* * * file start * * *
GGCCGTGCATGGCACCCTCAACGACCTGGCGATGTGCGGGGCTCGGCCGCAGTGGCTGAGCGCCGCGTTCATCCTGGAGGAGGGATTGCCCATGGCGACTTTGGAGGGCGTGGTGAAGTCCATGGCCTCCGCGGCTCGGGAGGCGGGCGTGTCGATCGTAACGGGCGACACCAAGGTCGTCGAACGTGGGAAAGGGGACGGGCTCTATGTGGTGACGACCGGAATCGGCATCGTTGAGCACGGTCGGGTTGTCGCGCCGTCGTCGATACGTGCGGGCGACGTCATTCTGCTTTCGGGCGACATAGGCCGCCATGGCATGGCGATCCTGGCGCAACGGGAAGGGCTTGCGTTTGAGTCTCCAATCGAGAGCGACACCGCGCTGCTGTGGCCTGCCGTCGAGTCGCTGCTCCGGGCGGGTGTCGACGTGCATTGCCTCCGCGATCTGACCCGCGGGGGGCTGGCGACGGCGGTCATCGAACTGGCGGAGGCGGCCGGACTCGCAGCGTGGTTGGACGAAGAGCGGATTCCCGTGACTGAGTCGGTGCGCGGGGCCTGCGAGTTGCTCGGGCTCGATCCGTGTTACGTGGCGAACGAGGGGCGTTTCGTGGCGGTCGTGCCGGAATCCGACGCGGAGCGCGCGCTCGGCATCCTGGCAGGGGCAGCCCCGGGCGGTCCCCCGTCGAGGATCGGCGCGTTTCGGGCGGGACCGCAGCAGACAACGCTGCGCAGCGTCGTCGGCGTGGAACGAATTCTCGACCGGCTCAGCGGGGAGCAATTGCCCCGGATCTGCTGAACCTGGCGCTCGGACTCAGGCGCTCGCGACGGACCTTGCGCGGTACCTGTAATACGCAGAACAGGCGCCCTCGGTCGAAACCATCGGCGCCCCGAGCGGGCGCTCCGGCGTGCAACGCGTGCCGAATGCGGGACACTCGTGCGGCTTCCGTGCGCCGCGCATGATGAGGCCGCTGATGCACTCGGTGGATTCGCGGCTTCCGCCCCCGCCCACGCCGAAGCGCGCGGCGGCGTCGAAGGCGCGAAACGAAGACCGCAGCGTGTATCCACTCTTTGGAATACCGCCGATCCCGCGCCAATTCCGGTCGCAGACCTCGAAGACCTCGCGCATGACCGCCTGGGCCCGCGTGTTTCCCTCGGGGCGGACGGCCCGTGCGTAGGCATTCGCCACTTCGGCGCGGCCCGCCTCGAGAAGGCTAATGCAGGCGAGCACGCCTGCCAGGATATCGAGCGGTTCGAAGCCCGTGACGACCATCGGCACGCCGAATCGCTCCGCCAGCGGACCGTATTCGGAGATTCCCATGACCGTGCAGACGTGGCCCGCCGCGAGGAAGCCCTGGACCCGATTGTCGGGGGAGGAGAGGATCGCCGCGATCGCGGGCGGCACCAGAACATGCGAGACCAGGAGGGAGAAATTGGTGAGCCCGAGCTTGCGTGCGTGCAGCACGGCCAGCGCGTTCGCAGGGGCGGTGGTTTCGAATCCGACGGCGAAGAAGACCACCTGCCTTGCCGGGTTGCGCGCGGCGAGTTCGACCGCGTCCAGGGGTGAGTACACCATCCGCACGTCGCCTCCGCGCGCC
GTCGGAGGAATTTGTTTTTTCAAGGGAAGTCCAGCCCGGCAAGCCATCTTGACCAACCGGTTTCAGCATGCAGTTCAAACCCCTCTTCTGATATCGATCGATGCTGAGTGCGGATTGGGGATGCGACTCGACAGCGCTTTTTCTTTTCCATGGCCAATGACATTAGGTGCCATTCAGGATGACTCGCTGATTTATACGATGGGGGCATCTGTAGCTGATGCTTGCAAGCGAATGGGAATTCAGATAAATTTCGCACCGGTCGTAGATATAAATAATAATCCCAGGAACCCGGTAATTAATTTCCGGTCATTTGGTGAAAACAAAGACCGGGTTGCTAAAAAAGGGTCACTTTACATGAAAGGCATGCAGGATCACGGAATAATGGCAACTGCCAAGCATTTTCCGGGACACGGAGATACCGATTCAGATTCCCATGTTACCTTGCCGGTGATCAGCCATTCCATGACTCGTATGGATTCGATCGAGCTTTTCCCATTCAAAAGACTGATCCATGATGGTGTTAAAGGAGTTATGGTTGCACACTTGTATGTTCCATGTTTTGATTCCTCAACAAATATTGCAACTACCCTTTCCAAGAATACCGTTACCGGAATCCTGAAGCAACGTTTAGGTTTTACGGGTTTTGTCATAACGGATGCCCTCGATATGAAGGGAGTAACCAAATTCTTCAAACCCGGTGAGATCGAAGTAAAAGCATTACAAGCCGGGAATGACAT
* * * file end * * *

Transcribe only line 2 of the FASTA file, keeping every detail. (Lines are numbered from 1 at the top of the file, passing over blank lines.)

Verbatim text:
GTCGGAGGAATTTGTTTTTTCAAGGGAAGTCCAGCCCGGCAAGCCATCTTGACCAACCGGTTTCAGCATGCAGTTCAAACCCCTCTTCTGATATCGATCGATGCTGAGTGCGGATTGGGGATGCGACTCGACAGCGCTTTTTCTTTTCCATGGCCAATGACATTAGGTGCCATTCAGGATGACTCGCTGATTTATACGATGGGGGCATCTGTAGCTGATGCTTGCAAGCGAATGGGAATTCAGATAAATTTCGCACCGGTCGTAGATATAAATAATAATCCCAGGAACCCGGTAATTAATTTCCGGTCATTTGGTGAAAACAAAGACCGGGTTGCTAAAAAAGGGTCACTTTACATGAAAGGCATGCAGGATCACGGAATAATGGCAACTGCCAAGCATTTTCCGGGACACGGAGATACCGATTCAGATTCCCATGTTACCTTGCCGGTGATCAGCCATTCCATGACTCGTATGGATTCGATCGAGCTTTTCCCATTCAAAAGACTGATCCATGATGGTGTTAAAGGAGTTATGGTTGCACACTTGTATGTTCCATGTTTTGATTCCTCAACAAATATTGCAACTACCCTTTCCAAGAATACCGTTACCGGAATCCTGAAGCAACGTTTAGGTTTTACGGGTTTTGTCATAACGGATGCCCTCGATATGAAGGGAGTAACCAAATTCTTCAAACCCGGTGAGATCGAAGTAAAAGCATTACAAGCCGGGAATGACAT